New plans give Josephine fairgrounds a boost
A plan to install artificial turf field is just one of the changes proposed for the once-beleaguered Josephine County Fairgrounds.
The YMCA next door wants to construct a $1 million expansion to accommodate a busting-at-the-seams after-school program, and River City BMX just rebuilt its track there after a new fairgrounds entrance road was built at Allen Creek Road.
The fairgrounds continues to operate without tax dollars — no small feat, after nearly going under a few years ago — and the operation was even strong enough to survive a revenue-killing heat wave during last summer's annual county fair.
"We're staying in the black, and it's a beautiful thing," fairgrounds manager Peggy Anderson told Fair Board members last week.
Last summer's ill-fated heat wave sapped everyone's energy, along with $40,000 to $50,000 in expected revenue.
Making up some of the shortfall is a $20,000-a-year deal with Toyota for sponsorship of a flashy new electronic reader board along the Redwood Highway. And the Dutch Bros. Coffee-sponsored deal to install artificial turf is expected to bring in $50,000 a year in lease payments, on top of that company's commitment to build the field and maybe more fields.
The plans are not all set in stone. The YMCA will have to do some fundraising for its expansion, and River City BMX will need $8,000 or more extra for electrical and other work, although its track surface is in place, much to the delight of dozens of youngsters who tried it out last week.
"It's a really nice track," 12-year-old Hunter Spliethof of Grants Pass said while trying out the new digs.
River City BMX is looking for sponsors and will hold a bike-a-thon fundraiser. For information, call Kipper McNeal at 541-261-7688.
Across the parking lot from the track is the YMCA, which took over operations of its facility after the county built the building and its indoor pool years ago. There's already been one major expansion there, with the help of donors.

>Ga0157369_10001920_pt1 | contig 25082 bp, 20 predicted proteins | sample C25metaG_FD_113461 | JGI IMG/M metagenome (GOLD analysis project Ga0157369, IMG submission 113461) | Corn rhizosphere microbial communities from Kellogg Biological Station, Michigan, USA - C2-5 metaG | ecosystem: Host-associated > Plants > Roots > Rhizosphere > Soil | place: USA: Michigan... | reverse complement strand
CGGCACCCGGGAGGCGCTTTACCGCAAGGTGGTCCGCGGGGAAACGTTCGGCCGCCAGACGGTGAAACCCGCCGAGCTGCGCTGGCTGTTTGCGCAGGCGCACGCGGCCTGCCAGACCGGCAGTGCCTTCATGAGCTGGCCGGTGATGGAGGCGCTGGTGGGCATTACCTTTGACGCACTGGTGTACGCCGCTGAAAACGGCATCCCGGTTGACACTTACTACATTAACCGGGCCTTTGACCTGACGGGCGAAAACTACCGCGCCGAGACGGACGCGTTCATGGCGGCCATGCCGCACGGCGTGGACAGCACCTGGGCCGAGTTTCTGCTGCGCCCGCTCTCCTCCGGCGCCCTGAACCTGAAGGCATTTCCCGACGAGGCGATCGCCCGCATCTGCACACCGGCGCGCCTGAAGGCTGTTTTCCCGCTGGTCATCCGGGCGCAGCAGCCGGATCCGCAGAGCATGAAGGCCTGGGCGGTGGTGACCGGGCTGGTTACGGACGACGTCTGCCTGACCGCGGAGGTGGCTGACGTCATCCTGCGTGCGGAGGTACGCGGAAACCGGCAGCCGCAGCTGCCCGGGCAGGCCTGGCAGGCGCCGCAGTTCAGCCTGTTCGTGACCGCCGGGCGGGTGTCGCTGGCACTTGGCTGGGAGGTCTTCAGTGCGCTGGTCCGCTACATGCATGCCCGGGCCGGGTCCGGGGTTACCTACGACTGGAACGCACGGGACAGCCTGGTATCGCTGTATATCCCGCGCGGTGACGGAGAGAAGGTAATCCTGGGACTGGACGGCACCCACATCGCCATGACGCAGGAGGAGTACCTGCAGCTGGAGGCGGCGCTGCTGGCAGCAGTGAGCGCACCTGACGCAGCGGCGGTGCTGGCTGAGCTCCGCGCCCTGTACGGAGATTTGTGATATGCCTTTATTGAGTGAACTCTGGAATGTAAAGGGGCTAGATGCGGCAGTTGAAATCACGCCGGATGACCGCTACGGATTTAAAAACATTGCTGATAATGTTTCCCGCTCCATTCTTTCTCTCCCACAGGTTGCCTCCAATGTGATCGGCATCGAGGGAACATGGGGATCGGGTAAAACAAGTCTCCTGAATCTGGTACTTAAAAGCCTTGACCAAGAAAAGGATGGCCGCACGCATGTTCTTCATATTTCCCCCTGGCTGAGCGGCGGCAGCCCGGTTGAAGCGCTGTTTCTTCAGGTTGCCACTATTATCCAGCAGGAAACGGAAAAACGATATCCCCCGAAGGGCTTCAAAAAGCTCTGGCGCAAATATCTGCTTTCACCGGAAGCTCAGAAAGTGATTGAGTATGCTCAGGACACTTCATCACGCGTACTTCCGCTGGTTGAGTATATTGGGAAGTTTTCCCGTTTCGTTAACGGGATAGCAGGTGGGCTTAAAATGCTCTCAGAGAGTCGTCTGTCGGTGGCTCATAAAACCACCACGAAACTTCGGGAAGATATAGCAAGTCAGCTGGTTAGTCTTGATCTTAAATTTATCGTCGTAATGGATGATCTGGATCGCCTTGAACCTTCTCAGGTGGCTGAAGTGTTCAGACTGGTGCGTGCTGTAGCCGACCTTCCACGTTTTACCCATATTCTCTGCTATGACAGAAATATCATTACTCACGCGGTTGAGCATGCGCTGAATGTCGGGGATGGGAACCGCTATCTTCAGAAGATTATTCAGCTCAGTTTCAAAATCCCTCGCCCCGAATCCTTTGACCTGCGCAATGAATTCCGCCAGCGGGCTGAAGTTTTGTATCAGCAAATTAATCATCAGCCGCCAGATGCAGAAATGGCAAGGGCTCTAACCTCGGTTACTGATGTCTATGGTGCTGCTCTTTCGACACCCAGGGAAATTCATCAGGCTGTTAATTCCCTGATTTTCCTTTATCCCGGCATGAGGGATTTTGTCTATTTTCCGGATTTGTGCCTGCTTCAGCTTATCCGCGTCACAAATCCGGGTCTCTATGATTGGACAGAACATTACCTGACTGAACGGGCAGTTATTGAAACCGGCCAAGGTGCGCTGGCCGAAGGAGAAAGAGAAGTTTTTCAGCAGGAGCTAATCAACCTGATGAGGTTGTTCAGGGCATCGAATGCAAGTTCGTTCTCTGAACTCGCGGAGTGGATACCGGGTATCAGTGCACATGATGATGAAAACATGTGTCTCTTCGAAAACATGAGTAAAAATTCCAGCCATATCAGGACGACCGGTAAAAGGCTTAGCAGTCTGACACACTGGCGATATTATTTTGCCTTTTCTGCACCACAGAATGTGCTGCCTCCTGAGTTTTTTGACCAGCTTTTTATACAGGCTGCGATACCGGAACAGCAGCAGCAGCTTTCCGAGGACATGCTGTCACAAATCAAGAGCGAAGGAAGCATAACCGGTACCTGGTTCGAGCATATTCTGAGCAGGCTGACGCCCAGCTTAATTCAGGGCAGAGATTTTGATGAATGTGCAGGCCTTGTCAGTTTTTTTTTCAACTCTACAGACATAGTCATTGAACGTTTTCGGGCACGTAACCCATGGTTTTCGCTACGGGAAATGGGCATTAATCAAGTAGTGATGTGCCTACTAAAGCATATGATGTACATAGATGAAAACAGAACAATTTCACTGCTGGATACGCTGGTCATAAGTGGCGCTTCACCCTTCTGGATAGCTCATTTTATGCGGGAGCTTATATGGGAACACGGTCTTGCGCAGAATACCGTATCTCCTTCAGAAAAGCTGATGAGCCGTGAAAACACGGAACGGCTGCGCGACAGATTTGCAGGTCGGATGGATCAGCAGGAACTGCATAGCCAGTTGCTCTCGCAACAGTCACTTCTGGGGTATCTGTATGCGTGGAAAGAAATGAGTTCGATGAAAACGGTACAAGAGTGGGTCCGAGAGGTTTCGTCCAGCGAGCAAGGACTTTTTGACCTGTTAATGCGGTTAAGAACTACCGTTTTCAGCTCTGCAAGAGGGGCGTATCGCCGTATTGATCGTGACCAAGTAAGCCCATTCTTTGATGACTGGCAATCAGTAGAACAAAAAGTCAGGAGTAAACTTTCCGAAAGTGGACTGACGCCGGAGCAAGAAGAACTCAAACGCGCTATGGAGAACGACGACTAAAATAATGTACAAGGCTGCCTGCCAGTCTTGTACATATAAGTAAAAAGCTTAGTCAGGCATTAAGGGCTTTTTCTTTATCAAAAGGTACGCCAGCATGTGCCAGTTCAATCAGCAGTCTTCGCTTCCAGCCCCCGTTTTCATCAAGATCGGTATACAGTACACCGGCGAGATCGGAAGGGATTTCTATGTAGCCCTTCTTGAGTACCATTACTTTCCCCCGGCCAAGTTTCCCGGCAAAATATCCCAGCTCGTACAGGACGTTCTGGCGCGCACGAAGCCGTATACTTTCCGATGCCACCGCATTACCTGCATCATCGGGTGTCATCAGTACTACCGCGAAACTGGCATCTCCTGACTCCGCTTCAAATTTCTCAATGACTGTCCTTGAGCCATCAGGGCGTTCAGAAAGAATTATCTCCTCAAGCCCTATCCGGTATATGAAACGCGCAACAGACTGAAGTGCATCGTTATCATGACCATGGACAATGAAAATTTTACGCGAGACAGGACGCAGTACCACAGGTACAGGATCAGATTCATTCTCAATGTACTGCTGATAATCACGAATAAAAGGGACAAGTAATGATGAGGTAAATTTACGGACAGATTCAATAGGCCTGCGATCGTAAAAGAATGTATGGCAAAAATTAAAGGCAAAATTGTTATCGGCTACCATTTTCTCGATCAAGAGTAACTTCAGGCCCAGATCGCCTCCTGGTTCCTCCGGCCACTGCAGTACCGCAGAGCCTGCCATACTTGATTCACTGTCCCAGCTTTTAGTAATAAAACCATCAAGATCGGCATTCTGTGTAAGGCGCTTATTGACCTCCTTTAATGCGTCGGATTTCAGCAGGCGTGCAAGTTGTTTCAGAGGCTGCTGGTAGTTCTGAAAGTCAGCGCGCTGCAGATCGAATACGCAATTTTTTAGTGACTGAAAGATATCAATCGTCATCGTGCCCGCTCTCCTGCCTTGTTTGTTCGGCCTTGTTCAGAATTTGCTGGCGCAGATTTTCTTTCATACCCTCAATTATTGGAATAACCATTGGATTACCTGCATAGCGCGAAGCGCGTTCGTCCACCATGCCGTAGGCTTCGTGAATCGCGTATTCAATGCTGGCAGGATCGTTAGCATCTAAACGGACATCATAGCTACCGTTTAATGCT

YMCA Executive Director Kevin Clark asked the Fair Board last week to endorse the latest expansion plans. Clark said about 70 children currently use the after-school program and there's enough demand maybe double that number.
"This year, we just said, 'We can't take any more kids,'" Clark said.
Outside the YMCA's front door is the fairgrounds' big horse racing track, and in the middle of that track is an infield where Dutch Bros. generosity will construct that all-weather field.
Preliminary testing is underway and the field might be leveled and hydroseeded to improve its appearance during the upcoming horse racing season and maybe during the fair. Anderson said construction might be done in the fall.
Horse racing at Grants Pass Downs runs June 17 to July 9. The fair is Aug. 16-19.
Horses have already begun practicing on the race track, getting ready for the upcoming season. About 70 horses were on-site last week, with about 300 expected for the season.
"Each day, they keep coming in," Anderson said.
The new turf field comes with a down side, however: An annual fireworks show at the fairgrounds was canceled because the field is not fireproof. And the popular Tuff Trucks event held during the annual fair can no longer be held there. A bull-riding show held there during the fair will be moved to the indoor horse arena.
Changes are also taking place with the annual fair: A horse show will added, for the first time in decades, something that has Anderson, a former horse owner, tickled.
"Over 100 classes," she said. "We're talking a pretty large horse show."
Anderson is even trying to beat Mother Nature: She's working on a deal to use large evaporative coolers during the fair to cool down buildings that are now not air conditioned. Also, she expects to have air conditioners in ticket booths, to make life bearable for workers.
Temperatures were over 100 during last year's fair.
Donations and volunteers are helping to keep the fairgrounds in the black. In fact, they're vital.
Someone recently gave $5,000 anonymously, and a $1,000 grant will help redo floors in the Commercial Building. Some volunteers help for a day, while others stay for years.
"Those are the kinds of things I absolutely need to have," Anderson said. "There's a lot of people in the community who really believe in what we're doing. I can't tell you how important that is."